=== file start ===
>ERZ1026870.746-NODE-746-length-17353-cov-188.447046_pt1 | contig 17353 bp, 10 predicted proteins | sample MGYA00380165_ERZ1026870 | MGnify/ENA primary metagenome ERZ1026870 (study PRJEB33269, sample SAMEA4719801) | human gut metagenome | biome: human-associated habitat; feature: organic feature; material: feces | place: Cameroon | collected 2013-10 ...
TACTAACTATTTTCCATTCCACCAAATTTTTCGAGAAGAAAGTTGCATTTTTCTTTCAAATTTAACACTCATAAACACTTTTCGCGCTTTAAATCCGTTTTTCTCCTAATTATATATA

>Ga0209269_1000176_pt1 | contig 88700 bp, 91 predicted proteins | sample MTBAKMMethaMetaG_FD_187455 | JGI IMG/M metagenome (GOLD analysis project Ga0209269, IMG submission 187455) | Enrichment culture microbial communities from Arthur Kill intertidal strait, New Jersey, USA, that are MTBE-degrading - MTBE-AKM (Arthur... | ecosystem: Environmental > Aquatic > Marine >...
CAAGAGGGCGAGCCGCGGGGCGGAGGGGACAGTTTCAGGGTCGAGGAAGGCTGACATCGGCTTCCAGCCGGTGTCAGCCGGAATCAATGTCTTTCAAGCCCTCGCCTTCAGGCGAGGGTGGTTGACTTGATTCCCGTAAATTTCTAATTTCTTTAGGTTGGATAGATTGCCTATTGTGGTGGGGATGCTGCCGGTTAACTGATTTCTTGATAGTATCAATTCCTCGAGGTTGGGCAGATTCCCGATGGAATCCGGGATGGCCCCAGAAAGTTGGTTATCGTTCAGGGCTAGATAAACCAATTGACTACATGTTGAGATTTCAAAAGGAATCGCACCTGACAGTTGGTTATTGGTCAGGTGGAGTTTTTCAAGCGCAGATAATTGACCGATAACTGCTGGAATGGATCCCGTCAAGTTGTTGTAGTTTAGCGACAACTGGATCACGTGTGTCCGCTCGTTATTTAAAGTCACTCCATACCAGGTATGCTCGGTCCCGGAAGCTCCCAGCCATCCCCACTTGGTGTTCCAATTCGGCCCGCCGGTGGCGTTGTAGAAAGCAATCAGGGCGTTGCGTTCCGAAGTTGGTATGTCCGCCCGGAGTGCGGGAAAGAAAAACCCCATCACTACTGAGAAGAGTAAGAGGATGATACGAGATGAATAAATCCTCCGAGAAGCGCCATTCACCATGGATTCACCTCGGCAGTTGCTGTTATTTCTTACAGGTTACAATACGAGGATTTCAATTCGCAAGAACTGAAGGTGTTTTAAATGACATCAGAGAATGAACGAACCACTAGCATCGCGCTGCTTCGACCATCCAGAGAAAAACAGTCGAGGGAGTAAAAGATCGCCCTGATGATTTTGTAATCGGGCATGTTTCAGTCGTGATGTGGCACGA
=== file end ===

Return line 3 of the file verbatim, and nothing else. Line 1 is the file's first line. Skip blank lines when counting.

>Ga0209269_1000176_pt1 | contig 88700 bp, 91 predicted proteins | sample MTBAKMMethaMetaG_FD_187455 | JGI IMG/M metagenome (GOLD analysis project Ga0209269, IMG submission 187455) | Enrichment culture microbial communities from Arthur Kill intertidal strait, New Jersey, USA, that are MTBE-degrading - MTBE-AKM (Arthur... | ecosystem: Environmental > Aquatic > Marine >...